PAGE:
How to Help Kids Create a Culture of Personal Accountability

by Sanya Pelini September 13, 2017

A child spiled milk all over the floor

Even the youngest kids benefit from knowing they are responsible for their behavior. Personal accountability means teaching kids that actions have consequences. Protecting our kids and shielding them from these consequences can have a far-reaching impact on their ability to be personally accountable in the childhood years and beyond. In other words, we hurt our kids when we fail to hold them accountable for their behavior. Teaching kids personal accountability means teaching them that mistakes happen, but they are responsible for making amends when those mistakes happen. It means teaching them to right their wrongs, whether or not someone is watching. It means teaching kids that they cannot always control how things work out, but they can make things better or at least avoid making the same mistakes over and over again. Here are a few tips to encourage kids to create a culture of personal accountability.

1 | Don’t be a “sometimes” parent

Consistency is key if we want to help kids develop accountability for their behavior. This doesn’t mean being strict about each and every little thing – sometimes you have to let some things slide. It means reflecting on the values that matter most to you and your family and parenting in ways that are consistent with those values. It’s easier to guide your kid’s behavior when he knows exactly what is expected of him and the consequences of misbehavior. It’s also easier to make your kid accountable when he’s aware of your non-negotiable values.

2 | Allow kids to be responsible for their actions

We’re often too quick to rescue our kids even when holding them accountable for their actions can help teach them to make amends when things go wrong. Even a four-year-old who spills her glass of water on the table can help clean it up, which teaches her that spilling water is normal, but cleaning the mess up is also normal. Science suggests that giving kids chores also encourages them to develop important skills such as responsibility and accountability. It also makes them more self-reliant. Giving kids age-appropriate chores is associated with social, emotional and academic benefits Encouraging kids to participate in decision-making also helps develop their accountability. It has been proven that when we involve kids in decision-making and show them that we care about their opinions, they are more likely to feel accountable for their behavior.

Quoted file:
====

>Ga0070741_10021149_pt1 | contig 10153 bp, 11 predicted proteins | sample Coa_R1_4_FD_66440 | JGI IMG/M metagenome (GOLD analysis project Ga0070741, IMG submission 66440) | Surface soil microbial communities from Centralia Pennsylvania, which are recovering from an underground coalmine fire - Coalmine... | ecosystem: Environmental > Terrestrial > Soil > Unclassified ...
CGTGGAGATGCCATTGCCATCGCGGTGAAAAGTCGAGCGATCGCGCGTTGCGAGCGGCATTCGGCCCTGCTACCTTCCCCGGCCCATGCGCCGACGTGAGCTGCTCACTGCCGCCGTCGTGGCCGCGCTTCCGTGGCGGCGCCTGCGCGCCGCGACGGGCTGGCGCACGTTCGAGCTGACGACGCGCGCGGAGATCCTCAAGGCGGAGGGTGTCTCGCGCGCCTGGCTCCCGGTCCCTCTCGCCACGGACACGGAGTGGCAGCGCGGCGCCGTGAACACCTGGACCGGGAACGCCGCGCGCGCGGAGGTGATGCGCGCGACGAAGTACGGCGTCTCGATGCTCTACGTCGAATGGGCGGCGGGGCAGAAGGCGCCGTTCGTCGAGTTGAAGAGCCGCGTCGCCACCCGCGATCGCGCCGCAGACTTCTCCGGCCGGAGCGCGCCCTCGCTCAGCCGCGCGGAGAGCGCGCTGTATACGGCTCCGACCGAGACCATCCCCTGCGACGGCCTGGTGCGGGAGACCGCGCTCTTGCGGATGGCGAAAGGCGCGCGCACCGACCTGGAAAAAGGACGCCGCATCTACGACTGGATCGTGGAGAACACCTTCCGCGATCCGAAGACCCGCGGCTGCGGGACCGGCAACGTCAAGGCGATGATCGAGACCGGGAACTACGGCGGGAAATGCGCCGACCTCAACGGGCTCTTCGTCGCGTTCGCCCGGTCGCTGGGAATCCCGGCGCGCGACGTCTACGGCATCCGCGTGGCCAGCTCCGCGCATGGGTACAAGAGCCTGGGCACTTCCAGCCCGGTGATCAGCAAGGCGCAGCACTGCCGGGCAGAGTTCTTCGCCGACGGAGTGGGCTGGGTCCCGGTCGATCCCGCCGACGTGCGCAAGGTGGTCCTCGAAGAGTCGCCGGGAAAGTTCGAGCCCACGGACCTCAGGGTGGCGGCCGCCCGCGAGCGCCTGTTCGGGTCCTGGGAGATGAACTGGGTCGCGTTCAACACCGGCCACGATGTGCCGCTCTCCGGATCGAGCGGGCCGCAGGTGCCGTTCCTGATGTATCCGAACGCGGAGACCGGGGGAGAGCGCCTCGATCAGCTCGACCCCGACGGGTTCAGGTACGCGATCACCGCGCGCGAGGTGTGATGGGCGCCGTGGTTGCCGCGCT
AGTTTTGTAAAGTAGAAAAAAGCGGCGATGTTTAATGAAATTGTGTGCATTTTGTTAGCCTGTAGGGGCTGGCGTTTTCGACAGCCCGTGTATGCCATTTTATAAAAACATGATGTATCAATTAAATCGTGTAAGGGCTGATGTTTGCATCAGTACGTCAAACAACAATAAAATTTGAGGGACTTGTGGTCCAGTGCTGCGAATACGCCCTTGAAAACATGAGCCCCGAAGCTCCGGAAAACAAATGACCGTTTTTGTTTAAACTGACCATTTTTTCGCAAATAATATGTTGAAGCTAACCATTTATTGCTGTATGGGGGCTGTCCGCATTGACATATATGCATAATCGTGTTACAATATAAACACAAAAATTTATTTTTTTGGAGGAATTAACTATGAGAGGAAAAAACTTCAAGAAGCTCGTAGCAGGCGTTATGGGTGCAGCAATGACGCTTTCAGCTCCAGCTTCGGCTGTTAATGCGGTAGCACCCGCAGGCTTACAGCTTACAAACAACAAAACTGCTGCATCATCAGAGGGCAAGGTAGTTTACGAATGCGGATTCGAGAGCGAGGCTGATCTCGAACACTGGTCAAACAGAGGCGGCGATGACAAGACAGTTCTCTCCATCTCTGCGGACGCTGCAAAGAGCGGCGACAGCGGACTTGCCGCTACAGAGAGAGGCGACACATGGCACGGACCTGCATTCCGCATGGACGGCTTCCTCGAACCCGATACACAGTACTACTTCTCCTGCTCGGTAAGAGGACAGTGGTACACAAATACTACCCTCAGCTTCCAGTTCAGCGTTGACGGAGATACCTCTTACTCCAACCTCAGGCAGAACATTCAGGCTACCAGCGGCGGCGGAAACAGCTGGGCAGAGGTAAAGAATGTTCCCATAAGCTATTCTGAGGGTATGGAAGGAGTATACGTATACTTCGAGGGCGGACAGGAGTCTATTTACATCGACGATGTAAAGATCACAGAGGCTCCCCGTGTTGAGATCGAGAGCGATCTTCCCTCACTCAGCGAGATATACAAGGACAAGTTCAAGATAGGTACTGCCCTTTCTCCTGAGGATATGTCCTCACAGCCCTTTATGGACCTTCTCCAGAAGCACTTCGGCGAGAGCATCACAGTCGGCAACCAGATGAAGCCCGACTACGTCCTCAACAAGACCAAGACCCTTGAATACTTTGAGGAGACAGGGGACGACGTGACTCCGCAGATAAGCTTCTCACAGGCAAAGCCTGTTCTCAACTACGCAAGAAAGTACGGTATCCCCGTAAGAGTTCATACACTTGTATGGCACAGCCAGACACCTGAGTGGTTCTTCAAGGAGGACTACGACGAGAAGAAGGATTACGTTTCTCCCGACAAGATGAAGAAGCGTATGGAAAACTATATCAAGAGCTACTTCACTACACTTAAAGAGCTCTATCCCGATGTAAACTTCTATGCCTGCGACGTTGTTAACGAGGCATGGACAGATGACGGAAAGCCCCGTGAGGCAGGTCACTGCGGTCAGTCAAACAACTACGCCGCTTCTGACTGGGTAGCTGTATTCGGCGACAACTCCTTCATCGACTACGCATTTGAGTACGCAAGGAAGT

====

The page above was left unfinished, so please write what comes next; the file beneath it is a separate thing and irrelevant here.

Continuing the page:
3 | Personal responsibility is not about punishing kids

Teaching kids personal responsibility is not about punishing or disciplining them. It’s about teaching them to make amends for intentional or unintentional behavior. When you tell your kid, “I know you didn’t mean to, you can use the broom to sweep it up,” you don’t point fingers or make him feel defensive about his behavior. You simply state what happened and give him a solution to make amends.

4 | Provide developmentally appropriate choices

Many power struggles with our kids can be solved when we realize that kid’s behavior is rarely about us. What we perceive as misbehavior is not always an attempt to challenge our power. Your kid will behave as kids the world over do at that particular age. That said, it is important to differentiate between appropriate and inappropriate behavior and to propose age-appropriate consequences. A kid below age two won’t sweep the food she’s dropped on the floor by herself but she can bring the dustpan and help clean up the mess. Age-appropriate choices also matter when selecting the chores kids can participate in. Kids below age three are able to pick up their toys and place them in the appropriate toy rack or even help dust surfaces. From age three, kids can pick out their clothes and get dressed by themselves or help set and clear the table.

5 | Do as you say

The best way to teach kids about personal accountability is by being accountable yourself. When your kids see you apologize, apologizing for their mistakes becomes normal. When they see you make amends, they learn that it is normal to be accountable for one’s behavior. When they see you cleaning up after your messes, they learn to clean up after theirs. Teaching kids about personal accountability is really about letting them know they are responsible for the consequences of their actions.

Sanya Pelini


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